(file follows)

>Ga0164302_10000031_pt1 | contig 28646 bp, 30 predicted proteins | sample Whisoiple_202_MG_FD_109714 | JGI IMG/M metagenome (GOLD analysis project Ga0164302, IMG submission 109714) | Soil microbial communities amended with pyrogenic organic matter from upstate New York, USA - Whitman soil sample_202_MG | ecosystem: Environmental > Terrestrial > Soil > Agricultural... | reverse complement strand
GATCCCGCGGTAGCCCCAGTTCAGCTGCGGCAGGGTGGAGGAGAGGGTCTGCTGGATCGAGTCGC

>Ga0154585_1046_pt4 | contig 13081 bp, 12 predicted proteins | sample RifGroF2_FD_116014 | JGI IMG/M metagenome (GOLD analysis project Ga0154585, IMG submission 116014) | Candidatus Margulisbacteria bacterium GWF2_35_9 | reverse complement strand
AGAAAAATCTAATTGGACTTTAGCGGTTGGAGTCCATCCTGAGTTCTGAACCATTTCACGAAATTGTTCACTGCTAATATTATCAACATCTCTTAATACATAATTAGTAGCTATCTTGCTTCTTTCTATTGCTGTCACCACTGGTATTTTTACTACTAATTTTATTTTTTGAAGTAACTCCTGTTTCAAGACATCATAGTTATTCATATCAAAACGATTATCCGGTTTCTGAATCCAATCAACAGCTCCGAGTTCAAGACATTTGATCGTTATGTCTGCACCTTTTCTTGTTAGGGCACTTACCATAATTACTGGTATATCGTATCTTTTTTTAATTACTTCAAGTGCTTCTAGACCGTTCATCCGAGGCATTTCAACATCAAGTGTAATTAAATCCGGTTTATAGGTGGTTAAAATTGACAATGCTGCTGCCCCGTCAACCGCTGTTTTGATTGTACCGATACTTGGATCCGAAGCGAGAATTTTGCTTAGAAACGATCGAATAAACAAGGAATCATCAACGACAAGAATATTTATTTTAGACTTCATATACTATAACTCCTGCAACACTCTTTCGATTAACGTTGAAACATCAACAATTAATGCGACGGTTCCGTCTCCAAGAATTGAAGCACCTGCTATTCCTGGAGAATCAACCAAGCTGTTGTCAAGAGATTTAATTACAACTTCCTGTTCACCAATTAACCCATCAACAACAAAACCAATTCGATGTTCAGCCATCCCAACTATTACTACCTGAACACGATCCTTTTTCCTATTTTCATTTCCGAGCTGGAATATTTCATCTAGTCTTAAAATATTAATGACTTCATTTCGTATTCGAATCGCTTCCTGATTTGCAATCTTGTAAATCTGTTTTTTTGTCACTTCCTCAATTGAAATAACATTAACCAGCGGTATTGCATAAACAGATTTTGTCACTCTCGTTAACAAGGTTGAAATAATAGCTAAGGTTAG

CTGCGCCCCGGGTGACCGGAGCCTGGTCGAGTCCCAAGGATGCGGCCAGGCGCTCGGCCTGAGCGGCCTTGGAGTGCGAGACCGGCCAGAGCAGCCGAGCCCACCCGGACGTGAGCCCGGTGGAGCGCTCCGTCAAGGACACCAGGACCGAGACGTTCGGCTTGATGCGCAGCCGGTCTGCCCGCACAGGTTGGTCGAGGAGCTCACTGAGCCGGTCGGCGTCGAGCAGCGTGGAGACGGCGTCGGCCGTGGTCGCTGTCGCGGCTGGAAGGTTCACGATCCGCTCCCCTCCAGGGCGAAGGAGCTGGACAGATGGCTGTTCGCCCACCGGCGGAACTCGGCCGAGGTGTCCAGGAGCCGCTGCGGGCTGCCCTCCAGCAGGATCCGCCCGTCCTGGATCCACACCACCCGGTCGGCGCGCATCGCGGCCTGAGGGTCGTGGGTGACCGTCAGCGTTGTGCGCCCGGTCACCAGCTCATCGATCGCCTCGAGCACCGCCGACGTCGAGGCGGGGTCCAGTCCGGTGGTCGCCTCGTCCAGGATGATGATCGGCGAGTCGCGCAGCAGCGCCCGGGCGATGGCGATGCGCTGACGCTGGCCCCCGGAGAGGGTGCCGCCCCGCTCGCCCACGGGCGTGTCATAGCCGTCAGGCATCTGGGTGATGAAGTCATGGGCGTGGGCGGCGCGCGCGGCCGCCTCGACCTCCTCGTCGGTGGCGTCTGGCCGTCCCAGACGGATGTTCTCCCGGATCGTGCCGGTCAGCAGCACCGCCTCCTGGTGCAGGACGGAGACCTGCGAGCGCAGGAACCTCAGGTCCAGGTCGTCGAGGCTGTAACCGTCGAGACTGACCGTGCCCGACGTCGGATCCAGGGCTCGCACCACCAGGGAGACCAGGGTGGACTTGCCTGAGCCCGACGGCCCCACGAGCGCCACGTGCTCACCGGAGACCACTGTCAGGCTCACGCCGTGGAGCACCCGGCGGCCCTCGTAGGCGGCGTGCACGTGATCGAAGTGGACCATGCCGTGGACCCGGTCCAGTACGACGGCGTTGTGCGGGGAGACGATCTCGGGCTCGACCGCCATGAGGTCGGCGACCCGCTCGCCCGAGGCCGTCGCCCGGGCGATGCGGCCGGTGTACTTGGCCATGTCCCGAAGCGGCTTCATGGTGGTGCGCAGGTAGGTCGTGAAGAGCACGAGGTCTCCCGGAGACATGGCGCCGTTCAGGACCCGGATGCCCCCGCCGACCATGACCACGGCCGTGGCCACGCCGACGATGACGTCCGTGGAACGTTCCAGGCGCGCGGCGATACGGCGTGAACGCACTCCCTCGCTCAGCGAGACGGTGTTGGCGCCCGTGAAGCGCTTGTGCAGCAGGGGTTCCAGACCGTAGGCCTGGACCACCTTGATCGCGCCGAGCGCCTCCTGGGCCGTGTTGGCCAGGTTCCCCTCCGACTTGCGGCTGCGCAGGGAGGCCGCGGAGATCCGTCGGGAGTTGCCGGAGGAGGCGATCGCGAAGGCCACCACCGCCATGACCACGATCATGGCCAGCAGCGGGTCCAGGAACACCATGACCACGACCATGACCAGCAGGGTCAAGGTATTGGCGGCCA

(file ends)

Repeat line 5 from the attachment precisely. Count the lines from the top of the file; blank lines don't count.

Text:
CTGCGCCCCGGGTGACCGGAGCCTGGTCGAGTCCCAAGGATGCGGCCAGGCGCTCGGCCTGAGCGGCCTTGGAGTGCGAGACCGGCCAGAGCAGCCGAGCCCACCCGGACGTGAGCCCGGTGGAGCGCTCCGTCAAGGACACCAGGACCGAGACGTTCGGCTTGATGCGCAGCCGGTCTGCCCGCACAGGTTGGTCGAGGAGCTCACTGAGCCGGTCGGCGTCGAGCAGCGTGGAGACGGCGTCGGCCGTGGTCGCTGTCGCGGCTGGAAGGTTCACGATCCGCTCCCCTCCAGGGCGAAGGAGCTGGACAGATGGCTGTTCGCCCACCGGCGGAACTCGGCCGAGGTGTCCAGGAGCCGCTGCGGGCTGCCCTCCAGCAGGATCCGCCCGTCCTGGATCCACACCACCCGGTCGGCGCGCATCGCGGCCTGAGGGTCGTGGGTGACCGTCAGCGTTGTGCGCCCGGTCACCAGCTCATCGATCGCCTCGAGCACCGCCGACGTCGAGGCGGGGTCCAGTCCGGTGGTCGCCTCGTCCAGGATGATGATCGGCGAGTCGCGCAGCAGCGCCCGGGCGATGGCGATGCGCTGACGCTGGCCCCCGGAGAGGGTGCCGCCCCGCTCGCCCACGGGCGTGTCATAGCCGTCAGGCATCTGGGTGATGAAGTCATGGGCGTGGGCGGCGCGCGCGGCCGCCTCGACCTCCTCGTCGGTGGCGTCTGGCCGTCCCAGACGGATGTTCTCCCGGATCGTGCCGGTCAGCAGCACCGCCTCCTGGTGCAGGACGGAGACCTGCGAGCGCAGGAACCTCAGGTCCAGGTCGTCGAGGCTGTAACCGTCGAGACTGACCGTGCCCGACGTCGGATCCAGGGCTCGCACCACCAGGGAGACCAGGGTGGACTTGCCTGAGCCCGACGGCCCCACGAGCGCCACGTGCTCACCGGAGACCACTGTCAGGCTCACGCCGTGGAGCACCCGGCGGCCCTCGTAGGCGGCGTGCACGTGATCGAAGTGGACCATGCCGTGGACCCGGTCCAGTACGACGGCGTTGTGCGGGGAGACGATCTCGGGCTCGACCGCCATGAGGTCGGCGACCCGCTCGCCCGAGGCCGTCGCCCGGGCGATGCGGCCGGTGTACTTGGCCATGTCCCGAAGCGGCTTCATGGTGGTGCGCAGGTAGGTCGTGAAGAGCACGAGGTCTCCCGGAGACATGGCGCCGTTCAGGACCCGGATGCCCCCGCCGACCATGACCACGGCCGTGGCCACGCCGACGATGACGTCCGTGGAACGTTCCAGGCGCGCGGCGATACGGCGTGAACGCACTCCCTCGCTCAGCGAGACGGTGTTGGCGCCCGTGAAGCGCTTGTGCAGCAGGGGTTCCAGACCGTAGGCCTGGACCACCTTGATCGCGCCGAGCGCCTCCTGGGCCGTGTTGGCCAGGTTCCCCTCCGACTTGCGGCTGCGCAGGGAGGCCGCGGAGATCCGTCGGGAGTTGCCGGAGGAGGCGATCGCGAAGGCCACCACCGCCATGACCACGATCATGGCCAGCAGCGGGTCCAGGAACACCATGACCACGACCATGACCAGCAGGGTCAAGGTATTGGCGGCCA